Hardware, hockey and healing

On a recent September morning, the two men were at University of Colorado Hospital to share with others their life-defining experiences and bonds. One connection formed long before they met one another. Both are avid hockey fans who began skating on frozen ponds and rinks as youngsters. Clad in Avalanche jerseys, Richardson and Donnelly had barely begun talking about hockey or other crisscrosses in their lives when they were interrupted with the surprise entrance of Colorado Avalanche mascot Bernie the St. Bernard, retired Avalanche star Adam Foote and the bright silver trophy the team earned in June as National Hockey League champions. Richardson and Donnelly playfully drank water, disguised as beer, from the cup with Foote.

The gleaming hardware arrived with Foote and Bernie courtesy of Nigel’s brother, Martin, president and CEO of Dawg Nation Hockey Foundation, a non-profit charity dedicated to the mission of assisting amateur hockey players and their families through tough times caused by injury, illness and other challenges.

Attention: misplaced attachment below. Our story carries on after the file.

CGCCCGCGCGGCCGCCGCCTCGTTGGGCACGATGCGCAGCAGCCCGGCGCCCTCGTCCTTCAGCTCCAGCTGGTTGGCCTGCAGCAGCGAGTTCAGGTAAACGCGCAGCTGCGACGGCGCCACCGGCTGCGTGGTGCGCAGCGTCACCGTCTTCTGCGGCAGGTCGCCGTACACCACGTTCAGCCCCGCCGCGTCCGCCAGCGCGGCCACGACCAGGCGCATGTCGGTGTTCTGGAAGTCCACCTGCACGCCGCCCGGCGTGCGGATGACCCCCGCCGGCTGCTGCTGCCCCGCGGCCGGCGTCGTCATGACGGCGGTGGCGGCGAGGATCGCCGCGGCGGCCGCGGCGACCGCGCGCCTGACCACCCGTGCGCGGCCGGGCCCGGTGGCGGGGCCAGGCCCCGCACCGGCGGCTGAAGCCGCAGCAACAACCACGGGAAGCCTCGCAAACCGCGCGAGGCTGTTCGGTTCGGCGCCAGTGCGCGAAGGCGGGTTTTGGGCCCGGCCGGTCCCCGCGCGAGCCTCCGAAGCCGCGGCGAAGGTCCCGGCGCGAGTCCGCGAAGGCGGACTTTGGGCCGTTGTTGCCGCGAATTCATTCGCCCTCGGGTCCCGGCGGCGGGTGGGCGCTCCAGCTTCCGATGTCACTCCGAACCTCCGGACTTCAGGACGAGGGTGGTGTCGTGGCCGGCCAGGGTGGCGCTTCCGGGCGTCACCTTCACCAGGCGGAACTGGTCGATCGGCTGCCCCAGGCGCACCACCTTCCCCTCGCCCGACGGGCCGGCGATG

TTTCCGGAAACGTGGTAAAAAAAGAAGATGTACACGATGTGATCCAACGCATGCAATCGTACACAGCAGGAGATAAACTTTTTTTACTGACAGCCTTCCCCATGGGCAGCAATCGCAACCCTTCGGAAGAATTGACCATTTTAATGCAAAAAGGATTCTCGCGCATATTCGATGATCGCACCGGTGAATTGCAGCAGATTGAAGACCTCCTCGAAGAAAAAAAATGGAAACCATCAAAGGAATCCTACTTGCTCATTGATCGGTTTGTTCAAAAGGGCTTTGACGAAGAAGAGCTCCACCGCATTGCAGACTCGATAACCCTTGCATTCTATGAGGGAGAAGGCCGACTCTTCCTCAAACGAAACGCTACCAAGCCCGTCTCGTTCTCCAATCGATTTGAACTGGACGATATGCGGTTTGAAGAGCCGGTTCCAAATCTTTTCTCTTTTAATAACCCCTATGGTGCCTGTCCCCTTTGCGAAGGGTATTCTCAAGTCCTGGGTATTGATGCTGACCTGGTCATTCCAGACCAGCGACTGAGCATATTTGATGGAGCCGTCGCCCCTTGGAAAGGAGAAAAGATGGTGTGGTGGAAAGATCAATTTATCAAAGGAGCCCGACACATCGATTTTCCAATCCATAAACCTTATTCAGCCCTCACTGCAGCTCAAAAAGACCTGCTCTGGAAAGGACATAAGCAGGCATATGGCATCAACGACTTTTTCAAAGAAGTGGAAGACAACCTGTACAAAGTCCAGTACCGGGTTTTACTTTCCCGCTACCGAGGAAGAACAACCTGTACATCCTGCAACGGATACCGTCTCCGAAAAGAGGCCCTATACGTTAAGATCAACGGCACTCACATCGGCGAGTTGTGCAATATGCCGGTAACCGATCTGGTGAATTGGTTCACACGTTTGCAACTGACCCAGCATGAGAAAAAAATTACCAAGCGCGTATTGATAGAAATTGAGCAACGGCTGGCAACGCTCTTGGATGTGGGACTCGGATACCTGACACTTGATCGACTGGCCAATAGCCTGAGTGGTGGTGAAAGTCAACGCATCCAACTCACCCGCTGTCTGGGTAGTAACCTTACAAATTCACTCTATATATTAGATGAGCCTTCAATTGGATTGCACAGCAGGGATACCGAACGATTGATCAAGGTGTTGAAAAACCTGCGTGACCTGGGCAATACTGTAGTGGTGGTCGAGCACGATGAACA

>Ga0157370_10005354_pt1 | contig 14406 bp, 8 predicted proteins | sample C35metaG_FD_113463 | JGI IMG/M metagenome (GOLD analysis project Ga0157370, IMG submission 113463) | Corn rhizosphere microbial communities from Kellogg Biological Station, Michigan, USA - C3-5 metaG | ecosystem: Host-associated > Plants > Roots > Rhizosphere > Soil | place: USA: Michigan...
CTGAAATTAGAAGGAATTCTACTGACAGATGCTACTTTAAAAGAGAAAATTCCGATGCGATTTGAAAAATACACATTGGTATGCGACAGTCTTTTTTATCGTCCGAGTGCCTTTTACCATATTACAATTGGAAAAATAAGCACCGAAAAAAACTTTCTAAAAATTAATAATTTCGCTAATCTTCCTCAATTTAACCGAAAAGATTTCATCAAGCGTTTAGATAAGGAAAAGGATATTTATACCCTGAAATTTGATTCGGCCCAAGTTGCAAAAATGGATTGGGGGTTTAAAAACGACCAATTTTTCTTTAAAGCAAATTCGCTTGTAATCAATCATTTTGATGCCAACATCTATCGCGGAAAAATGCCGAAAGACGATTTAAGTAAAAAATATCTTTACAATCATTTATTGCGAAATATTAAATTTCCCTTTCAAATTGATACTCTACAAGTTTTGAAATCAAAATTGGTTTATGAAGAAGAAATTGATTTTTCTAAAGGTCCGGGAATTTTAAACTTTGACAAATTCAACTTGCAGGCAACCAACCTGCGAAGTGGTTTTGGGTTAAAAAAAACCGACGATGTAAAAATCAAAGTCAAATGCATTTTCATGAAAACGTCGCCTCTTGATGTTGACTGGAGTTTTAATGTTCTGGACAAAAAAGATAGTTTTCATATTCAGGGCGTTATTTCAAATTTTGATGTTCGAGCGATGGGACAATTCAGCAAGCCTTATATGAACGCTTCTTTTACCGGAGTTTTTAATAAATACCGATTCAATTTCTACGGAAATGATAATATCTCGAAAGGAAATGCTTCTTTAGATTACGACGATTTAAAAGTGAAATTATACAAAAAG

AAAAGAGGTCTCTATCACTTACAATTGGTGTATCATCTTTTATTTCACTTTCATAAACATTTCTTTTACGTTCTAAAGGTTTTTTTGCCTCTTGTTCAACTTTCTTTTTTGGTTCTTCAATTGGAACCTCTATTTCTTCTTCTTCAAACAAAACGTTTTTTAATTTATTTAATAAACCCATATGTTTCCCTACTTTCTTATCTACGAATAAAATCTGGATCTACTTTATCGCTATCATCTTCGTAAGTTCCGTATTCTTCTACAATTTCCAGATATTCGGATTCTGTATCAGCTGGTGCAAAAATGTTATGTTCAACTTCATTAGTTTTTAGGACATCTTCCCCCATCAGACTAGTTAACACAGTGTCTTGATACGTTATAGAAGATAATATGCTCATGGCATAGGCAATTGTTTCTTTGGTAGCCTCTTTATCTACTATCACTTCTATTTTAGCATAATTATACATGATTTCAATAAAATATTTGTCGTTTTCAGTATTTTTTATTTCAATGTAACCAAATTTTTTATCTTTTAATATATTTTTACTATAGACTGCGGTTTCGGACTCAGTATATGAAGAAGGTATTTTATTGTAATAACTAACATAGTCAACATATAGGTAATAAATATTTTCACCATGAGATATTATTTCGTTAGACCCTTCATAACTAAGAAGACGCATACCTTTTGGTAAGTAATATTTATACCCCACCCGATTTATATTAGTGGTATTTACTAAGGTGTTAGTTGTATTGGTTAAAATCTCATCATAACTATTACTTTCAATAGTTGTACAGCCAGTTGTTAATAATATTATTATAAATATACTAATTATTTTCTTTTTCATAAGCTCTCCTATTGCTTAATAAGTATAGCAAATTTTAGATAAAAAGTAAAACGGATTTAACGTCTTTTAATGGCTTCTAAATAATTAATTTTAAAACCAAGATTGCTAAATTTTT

Adam Foote, former Avalanche defenseman, points out player names on trophy to Richardson and Donnelly.

“We help our hockey families in their times of need,” said Martin, who has developed strong charitable relationships with former Avalanche players, such as Milan Hejduk and Jan Hejda, as well as the team’s current head coach, Jared Bednar.

The championship cup surprise underscored the deeper ties that bind the two survivors. It was through Dawg Nation that Nigel Richardson connected with Donnelly after his LVAD surgery and helped him through a dark time.

“Hockey was the conduit,” Martin said.

Purpose through pucks

The relationship began when Andy Gerrie, a cancer survivor who worked with Dawg Nation, called Nigel to let him know about a neighbor who needed some help. That was Donnelly. He’d gotten his LVAD in September 2019 but more than a year later was struggling. He couldn’t work, had lost stamina and was understandably discouraged.

“When you are not active, your mood goes down,” Donnelly said. “Everything slows down.”

Nigel agreed to talk with Donnelly, and in early December 2021, Dawg Nation presented him with a check to help defray his living expenses. But as Martin Richardson put it, the money was “secondary.” What Donnelly needed, he said, was a purpose – namely, helping others.

Donnelly began to find that saving grace in the clear waters coursing through the Park Range Ranch in north-central Colorado, where Nigel works. There, Donnelly assisted disabled vets on a Dawg Nation-sponsored fishing trip. The work recharged Donnelly, who is now an ambassador for Dawg Nation Hockey Foundation.

For Donnelly, the Richardsons and others, the fishing trip and other volunteer work that serves others is an elixir with powers that transcend lifesaving medicine or mechanics. “Post-transplant, it was easy [for me] to get depressed and lie around,” Nigel said. “Helping people is healing.”